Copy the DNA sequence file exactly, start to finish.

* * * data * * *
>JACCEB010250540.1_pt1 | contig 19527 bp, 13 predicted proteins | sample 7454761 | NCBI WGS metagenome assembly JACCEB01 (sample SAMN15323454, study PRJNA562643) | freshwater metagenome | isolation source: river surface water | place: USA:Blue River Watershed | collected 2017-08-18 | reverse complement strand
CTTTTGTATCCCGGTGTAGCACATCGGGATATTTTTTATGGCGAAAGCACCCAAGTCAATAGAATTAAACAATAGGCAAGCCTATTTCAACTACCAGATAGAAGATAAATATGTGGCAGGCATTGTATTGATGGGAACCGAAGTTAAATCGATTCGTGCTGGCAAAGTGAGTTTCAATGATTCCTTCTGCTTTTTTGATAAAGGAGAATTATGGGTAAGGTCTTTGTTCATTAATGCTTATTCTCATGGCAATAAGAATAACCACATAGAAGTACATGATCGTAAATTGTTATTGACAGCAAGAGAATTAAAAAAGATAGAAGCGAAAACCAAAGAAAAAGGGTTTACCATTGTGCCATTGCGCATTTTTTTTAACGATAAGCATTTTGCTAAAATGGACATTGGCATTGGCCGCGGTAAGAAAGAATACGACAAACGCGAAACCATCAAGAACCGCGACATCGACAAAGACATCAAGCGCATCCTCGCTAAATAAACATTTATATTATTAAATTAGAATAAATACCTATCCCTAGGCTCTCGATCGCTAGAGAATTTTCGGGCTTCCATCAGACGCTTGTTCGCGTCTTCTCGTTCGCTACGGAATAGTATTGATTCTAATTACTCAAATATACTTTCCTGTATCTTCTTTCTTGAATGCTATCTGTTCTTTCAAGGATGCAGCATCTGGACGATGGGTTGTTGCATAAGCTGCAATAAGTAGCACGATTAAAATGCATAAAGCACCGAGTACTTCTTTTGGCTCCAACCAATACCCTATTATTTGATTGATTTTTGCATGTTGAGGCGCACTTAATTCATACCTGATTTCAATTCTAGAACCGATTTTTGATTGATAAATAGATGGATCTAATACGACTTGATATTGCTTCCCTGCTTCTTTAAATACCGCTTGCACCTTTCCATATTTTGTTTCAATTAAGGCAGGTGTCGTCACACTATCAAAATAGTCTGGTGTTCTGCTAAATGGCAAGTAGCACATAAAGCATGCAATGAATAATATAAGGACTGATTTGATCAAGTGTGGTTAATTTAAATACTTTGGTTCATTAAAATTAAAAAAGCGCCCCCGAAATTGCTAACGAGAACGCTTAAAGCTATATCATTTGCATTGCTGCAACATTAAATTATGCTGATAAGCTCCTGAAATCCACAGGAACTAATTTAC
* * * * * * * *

>JACCEB010250540.1_pt1 | contig 19527 bp, 13 predicted proteins | sample 7454761 | NCBI WGS metagenome assembly JACCEB01 (sample SAMN15323454, study PRJNA562643) | freshwater metagenome | isolation source: river surface water | place: USA:Blue River Watershed | collected 2017-08-18 | reverse complement strand
CTTTTGTATCCCGGTGTAGCACATCGGGATATTTTTTATGGCGAAAGCACCCAAGTCAATAGAATTAAACAATAGGCAAGCCTATTTCAACTACCAGATAGAAGATAAATATGTGGCAGGCATTGTATTGATGGGAACCGAAGTTAAATCGATTCGTGCTGGCAAAGTGAGTTTCAATGATTCCTTCTGCTTTTTTGATAAAGGAGAATTATGGGTAAGGTCTTTGTTCATTAATGCTTATTCTCATGGCAATAAGAATAACCACATAGAAGTACATGATCGTAAATTGTTATTGACAGCAAGAGAATTAAAAAAGATAGAAGCGAAAACCAAAGAAAAAGGGTTTACCATTGTGCCATTGCGCATTTTTTTTAACGATAAGCATTTTGCTAAAATGGACATTGGCATTGGCCGCGGTAAGAAAGAATACGACAAACGCGAAACCATCAAGAACCGCGACATCGACAAAGACATCAAGCGCATCCTCGCTAAATAAACATTTATATTATTAAATTAGAATAAATACCTATCCCTAGGCTCTCGATCGCTAGAGAATTTTCGGGCTTCCATCAGACGCTTGTTCGCGTCTTCTCGTTCGCTACGGAATAGTATTGATTCTAATTACTCAAATATACTTTCCTGTATCTTCTTTCTTGAATGCTATCTGTTCTTTCAAGGATGCAGCATCTGGACGATGGGTTGTTGCATAAGCTGCAATAAGTAGCACGATTAAAATGCATAAAGCACCGAGTACTTCTTTTGGCTCCAACCAATACCCTATTATTTGATTGATTTTTGCATGTTGAGGCGCACTTAATTCATACCTGATTTCAATTCTAGAACCGATTTTTGATTGATAAATAGATGGATCTAATACGACTTGATATTGCTTCCCTGCTTCTTTAAATACCGCTTGCACCTTTCCATATTTTGTTTCAATTAAGGCAGGTGTCGTCACACTATCAAAATAGTCTGGTGTTCTGCTAAATGGCAAGTAGCACATAAAGCATGCAATGAATAATATAAGGACTGATTTGATCAAGTGTGGTTAATTTAAATACTTTGGTTCATTAAAATTAAAAAAGCGCCCCCGAAATTGCTAACGAGAACGCTTAAAGCTATATCATTTGCATTGCTGCAACATTAAATTATGCTGATAAGCTCCTGAAATCCACAGGAACTAATTTAC